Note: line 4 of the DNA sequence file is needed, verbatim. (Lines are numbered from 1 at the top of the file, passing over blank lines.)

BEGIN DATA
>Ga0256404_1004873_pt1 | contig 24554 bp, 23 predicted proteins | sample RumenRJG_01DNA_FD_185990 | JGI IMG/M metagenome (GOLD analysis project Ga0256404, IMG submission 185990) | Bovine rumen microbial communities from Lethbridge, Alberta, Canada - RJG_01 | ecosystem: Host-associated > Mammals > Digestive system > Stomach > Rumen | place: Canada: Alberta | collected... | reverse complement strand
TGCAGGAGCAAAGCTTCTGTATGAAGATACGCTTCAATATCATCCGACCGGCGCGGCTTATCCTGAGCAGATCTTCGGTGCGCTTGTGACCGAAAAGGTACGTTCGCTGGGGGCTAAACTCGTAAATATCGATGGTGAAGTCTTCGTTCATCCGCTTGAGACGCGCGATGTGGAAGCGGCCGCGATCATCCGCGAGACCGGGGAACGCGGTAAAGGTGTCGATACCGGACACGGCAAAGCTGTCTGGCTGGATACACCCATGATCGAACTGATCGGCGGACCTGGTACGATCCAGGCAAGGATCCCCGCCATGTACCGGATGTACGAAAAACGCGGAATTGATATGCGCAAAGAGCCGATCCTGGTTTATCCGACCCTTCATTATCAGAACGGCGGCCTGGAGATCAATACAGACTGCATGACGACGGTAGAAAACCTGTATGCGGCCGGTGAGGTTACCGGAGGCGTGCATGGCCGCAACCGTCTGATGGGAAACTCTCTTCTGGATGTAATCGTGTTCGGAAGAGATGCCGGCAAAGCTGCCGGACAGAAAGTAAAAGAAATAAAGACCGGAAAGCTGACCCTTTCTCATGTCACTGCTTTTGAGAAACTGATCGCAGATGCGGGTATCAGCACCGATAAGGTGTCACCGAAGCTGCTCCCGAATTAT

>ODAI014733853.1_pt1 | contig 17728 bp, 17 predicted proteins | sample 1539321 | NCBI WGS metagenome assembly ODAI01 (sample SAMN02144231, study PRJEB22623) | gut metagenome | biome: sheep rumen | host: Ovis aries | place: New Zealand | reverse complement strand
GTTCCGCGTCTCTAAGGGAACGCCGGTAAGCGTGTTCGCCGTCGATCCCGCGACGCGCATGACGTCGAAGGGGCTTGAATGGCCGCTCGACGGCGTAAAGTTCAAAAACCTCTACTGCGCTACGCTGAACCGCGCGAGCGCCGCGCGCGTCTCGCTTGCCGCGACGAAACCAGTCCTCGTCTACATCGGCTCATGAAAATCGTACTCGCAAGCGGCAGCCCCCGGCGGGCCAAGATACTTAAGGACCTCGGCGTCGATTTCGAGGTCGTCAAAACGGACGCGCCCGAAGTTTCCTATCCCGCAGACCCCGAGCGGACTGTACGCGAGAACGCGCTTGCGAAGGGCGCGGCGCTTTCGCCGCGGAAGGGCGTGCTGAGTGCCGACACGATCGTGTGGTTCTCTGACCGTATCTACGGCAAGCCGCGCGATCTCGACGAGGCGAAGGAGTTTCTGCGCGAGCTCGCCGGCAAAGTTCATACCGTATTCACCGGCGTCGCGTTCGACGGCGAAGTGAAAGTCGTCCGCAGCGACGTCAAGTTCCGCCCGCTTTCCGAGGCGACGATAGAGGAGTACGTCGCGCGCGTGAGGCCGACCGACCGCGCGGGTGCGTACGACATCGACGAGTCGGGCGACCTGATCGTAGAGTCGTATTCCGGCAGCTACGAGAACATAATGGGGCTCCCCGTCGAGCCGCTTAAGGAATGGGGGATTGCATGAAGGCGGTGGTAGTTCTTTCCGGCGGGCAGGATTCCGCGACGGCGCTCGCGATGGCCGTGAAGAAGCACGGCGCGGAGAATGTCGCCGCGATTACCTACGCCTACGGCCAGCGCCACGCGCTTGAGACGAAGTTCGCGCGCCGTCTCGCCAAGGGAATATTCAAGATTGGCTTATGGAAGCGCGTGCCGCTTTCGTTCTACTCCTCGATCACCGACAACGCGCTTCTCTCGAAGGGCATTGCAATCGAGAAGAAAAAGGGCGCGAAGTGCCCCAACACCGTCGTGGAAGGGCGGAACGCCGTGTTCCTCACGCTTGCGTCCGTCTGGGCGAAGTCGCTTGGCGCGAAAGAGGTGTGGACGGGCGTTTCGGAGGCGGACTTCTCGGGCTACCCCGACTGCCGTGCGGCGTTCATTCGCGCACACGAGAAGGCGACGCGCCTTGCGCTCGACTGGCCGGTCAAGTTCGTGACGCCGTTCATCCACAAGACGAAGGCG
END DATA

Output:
GTTCCGCGTCTCTAAGGGAACGCCGGTAAGCGTGTTCGCCGTCGATCCCGCGACGCGCATGACGTCGAAGGGGCTTGAATGGCCGCTCGACGGCGTAAAGTTCAAAAACCTCTACTGCGCTACGCTGAACCGCGCGAGCGCCGCGCGCGTCTCGCTTGCCGCGACGAAACCAGTCCTCGTCTACATCGGCTCATGAAAATCGTACTCGCAAGCGGCAGCCCCCGGCGGGCCAAGATACTTAAGGACCTCGGCGTCGATTTCGAGGTCGTCAAAACGGACGCGCCCGAAGTTTCCTATCCCGCAGACCCCGAGCGGACTGTACGCGAGAACGCGCTTGCGAAGGGCGCGGCGCTTTCGCCGCGGAAGGGCGTGCTGAGTGCCGACACGATCGTGTGGTTCTCTGACCGTATCTACGGCAAGCCGCGCGATCTCGACGAGGCGAAGGAGTTTCTGCGCGAGCTCGCCGGCAAAGTTCATACCGTATTCACCGGCGTCGCGTTCGACGGCGAAGTGAAAGTCGTCCGCAGCGACGTCAAGTTCCGCCCGCTTTCCGAGGCGACGATAGAGGAGTACGTCGCGCGCGTGAGGCCGACCGACCGCGCGGGTGCGTACGACATCGACGAGTCGGGCGACCTGATCGTAGAGTCGTATTCCGGCAGCTACGAGAACATAATGGGGCTCCCCGTCGAGCCGCTTAAGGAATGGGGGATTGCATGAAGGCGGTGGTAGTTCTTTCCGGCGGGCAGGATTCCGCGACGGCGCTCGCGATGGCCGTGAAGAAGCACGGCGCGGAGAATGTCGCCGCGATTACCTACGCCTACGGCCAGCGCCACGCGCTTGAGACGAAGTTCGCGCGCCGTCTCGCCAAGGGAATATTCAAGATTGGCTTATGGAAGCGCGTGCCGCTTTCGTTCTACTCCTCGATCACCGACAACGCGCTTCTCTCGAAGGGCATTGCAATCGAGAAGAAAAAGGGCGCGAAGTGCCCCAACACCGTCGTGGAAGGGCGGAACGCCGTGTTCCTCACGCTTGCGTCCGTCTGGGCGAAGTCGCTTGGCGCGAAAGAGGTGTGGACGGGCGTTTCGGAGGCGGACTTCTCGGGCTACCCCGACTGCCGTGCGGCGTTCATTCGCGCACACGAGAAGGCGACGCGCCTTGCGCTCGACTGGCCGGTCAAGTTCGTGACGCCGTTCATCCACAAGACGAAGGCG